Delivery trucks unload wood chips to be converted into bioenergy that will provide power to Susanville and adjacent communities. USDA Forest Service photo by Amanda Oliver.
Perched at the edge of the Great Basin, the city of Susanville, California, has experienced high winds, heavy snowfalls, and wildfires that disrupt power supplied on the regular grid. Fortunately, the city’s 20,000 residents, as well as those in surrounding rural communities, aren’t left in the dark for long.
Just 20 minutes away in Wendell, California, the Honey Lake Power plant is busy converting wood waste into energy to bring the lights back on. Honey Lake normally provides its electric output to San Diego Gas & Electric under a long-term power purchase agreement. In the event that Lassen County is disconnected from the larger California electric grid, Honey Lake supports local grid reliability by providing power to the Lassen Municipal Utility District, the local power district, for the town of Susanville and adjacent communities.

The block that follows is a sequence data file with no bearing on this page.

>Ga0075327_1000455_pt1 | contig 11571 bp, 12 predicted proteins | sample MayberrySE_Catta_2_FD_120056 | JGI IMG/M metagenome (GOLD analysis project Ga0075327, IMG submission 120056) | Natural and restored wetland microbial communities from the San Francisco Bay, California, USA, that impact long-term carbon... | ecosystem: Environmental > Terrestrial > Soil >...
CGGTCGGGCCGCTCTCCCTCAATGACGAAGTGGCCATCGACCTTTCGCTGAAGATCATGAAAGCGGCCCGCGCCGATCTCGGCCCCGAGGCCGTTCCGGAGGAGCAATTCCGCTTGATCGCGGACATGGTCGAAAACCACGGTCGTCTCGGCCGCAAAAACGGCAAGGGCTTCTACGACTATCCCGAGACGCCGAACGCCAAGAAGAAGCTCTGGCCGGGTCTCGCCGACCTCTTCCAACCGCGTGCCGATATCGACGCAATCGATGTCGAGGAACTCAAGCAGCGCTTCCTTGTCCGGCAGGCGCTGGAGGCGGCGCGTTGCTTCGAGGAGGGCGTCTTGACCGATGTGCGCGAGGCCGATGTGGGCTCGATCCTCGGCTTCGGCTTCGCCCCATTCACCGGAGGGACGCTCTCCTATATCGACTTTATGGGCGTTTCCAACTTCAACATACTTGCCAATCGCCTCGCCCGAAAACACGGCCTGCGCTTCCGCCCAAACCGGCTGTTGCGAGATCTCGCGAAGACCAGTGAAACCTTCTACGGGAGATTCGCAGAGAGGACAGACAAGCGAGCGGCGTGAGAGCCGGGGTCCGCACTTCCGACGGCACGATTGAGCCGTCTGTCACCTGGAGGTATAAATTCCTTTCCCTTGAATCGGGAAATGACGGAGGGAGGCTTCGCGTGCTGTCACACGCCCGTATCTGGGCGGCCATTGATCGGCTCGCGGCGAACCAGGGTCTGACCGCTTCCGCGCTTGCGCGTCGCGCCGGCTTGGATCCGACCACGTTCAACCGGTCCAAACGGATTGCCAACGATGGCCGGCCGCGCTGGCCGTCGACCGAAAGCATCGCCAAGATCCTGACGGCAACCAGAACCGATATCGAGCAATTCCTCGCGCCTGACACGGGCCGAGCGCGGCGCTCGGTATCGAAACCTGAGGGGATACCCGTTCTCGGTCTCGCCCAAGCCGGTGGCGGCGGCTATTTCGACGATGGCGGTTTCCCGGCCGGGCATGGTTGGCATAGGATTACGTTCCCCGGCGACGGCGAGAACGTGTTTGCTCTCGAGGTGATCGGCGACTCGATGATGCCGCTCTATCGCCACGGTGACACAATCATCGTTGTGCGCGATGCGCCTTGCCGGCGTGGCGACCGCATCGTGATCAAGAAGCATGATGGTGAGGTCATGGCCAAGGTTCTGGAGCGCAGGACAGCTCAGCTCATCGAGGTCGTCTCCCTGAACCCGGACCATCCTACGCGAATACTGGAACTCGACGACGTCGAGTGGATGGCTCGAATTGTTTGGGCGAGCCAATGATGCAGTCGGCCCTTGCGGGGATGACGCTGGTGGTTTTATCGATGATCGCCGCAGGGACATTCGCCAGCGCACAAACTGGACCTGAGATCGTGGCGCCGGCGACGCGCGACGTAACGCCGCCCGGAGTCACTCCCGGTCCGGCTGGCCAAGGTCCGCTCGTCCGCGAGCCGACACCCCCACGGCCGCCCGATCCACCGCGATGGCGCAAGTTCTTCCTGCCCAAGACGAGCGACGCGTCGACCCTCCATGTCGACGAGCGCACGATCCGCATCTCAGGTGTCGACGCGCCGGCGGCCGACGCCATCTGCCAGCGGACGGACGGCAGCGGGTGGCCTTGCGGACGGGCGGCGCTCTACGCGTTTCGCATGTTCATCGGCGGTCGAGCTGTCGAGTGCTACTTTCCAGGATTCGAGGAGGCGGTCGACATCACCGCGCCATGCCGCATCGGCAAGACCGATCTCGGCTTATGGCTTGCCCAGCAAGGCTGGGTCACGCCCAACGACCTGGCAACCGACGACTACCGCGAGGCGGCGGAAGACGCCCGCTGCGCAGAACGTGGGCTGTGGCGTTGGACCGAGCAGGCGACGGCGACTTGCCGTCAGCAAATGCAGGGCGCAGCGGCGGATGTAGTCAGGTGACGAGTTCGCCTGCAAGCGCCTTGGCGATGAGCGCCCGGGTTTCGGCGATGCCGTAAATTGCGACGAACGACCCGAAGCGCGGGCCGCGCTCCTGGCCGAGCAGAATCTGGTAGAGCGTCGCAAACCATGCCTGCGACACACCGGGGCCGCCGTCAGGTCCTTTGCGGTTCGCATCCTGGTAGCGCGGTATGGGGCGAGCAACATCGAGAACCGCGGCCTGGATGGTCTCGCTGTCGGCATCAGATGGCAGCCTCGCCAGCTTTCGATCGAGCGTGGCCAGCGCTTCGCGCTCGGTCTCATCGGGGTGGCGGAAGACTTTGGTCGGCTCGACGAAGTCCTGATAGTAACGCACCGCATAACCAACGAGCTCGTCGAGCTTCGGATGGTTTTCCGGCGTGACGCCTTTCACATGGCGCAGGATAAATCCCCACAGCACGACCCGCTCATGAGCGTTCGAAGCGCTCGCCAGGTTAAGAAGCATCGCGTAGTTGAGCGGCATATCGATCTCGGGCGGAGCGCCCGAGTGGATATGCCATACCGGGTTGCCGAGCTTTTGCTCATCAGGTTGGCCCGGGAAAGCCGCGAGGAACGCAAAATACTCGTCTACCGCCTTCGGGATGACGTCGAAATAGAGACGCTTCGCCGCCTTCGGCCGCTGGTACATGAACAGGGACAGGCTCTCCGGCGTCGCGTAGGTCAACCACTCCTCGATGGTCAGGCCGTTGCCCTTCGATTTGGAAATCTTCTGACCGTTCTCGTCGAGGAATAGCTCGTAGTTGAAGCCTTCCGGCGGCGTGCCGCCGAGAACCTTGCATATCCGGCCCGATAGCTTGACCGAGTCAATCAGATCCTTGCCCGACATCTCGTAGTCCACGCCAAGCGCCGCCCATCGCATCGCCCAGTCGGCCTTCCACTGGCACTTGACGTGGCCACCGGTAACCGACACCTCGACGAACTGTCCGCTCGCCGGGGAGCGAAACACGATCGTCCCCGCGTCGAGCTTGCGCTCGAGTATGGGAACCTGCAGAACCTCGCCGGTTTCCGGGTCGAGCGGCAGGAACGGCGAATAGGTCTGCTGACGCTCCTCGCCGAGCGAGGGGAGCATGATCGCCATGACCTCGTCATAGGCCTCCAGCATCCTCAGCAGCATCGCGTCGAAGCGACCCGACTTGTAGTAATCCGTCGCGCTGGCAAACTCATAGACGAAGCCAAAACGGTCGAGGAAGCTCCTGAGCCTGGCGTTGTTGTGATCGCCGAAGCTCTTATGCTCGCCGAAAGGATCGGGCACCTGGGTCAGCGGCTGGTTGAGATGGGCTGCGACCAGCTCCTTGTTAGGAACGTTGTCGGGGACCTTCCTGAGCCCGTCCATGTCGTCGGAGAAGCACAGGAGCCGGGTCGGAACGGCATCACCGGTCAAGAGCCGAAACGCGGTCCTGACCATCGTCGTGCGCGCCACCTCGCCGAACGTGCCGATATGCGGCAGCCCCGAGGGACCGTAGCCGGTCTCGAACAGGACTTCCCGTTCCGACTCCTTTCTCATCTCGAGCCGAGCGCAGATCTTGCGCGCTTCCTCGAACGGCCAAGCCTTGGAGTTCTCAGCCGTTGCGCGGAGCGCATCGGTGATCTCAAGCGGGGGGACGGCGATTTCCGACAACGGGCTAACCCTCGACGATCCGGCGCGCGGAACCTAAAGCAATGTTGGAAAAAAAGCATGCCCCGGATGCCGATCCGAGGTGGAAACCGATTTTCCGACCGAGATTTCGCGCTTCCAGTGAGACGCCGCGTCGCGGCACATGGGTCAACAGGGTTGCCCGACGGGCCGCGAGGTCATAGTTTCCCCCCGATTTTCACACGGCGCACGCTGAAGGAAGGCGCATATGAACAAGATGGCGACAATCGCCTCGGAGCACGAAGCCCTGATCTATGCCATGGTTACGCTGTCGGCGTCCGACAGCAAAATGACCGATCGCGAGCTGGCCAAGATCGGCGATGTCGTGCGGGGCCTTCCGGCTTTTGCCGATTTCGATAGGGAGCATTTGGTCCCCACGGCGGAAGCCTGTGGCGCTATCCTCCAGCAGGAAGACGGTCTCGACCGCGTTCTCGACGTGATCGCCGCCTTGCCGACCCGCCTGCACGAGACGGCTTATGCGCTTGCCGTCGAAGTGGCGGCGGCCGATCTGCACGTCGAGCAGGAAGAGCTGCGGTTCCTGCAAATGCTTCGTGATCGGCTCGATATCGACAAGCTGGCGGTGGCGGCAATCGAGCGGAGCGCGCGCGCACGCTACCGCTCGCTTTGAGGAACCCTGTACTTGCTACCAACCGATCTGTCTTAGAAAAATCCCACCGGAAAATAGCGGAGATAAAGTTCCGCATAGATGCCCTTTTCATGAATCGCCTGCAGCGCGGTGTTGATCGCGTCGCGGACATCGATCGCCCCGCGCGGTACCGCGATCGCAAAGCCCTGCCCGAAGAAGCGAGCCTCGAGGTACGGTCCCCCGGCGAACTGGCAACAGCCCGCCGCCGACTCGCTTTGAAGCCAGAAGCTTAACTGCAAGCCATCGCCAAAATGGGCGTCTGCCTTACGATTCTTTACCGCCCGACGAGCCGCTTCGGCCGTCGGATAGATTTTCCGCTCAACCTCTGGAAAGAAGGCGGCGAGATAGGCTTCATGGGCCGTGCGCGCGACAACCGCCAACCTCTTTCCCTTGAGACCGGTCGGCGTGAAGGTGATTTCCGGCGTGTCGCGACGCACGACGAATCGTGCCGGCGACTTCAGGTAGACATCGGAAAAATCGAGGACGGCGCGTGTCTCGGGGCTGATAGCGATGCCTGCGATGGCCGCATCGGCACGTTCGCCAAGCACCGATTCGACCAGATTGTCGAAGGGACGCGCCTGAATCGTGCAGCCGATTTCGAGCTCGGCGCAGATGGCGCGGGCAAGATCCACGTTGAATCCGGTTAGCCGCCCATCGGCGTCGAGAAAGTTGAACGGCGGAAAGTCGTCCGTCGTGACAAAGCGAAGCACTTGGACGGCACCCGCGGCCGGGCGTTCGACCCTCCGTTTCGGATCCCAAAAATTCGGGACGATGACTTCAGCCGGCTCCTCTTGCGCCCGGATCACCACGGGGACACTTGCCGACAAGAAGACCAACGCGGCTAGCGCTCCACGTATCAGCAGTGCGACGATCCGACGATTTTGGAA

This 30-megawatt bioenergy electrical generation facility is one of seven bioenergy plants in California with special contracts authorized by the state legislation to obtain 80% of their feedstock from forest biomass from high hazard zones, such as those with trees killed by fires, wind events, insects and disease.
Biomass typically includes urban tree trimmings, sawmill by-products, and forest-derived fuels like the tops of saw logs, wood chips and slash.
When it comes to biomass, the Lassen National Forest has plenty to offer. Honey Lake Power burns between 150,000 and 200,000 tons of woody biomass per year, including about 140,000 bone dry tons acquired from forest thinning and fuels reduction on 10,000 acres of public and private lands. Of this, it’s estimated that the Lassen supplies up to 20% – wood waste that would otherwise be burned on site, either in planned pile burns or as fuel for the next wildfire. Much of this fuel is classified as ladder fuels that allow flames to reach the tops of larger trees.
“Bioenergy offers other significant environmental and consumer benefits, including improving forest health, protecting air quality and providing the most dependable renewable energy source,” said Deb Bumpus, forest supervisor for the Lassen National Forest.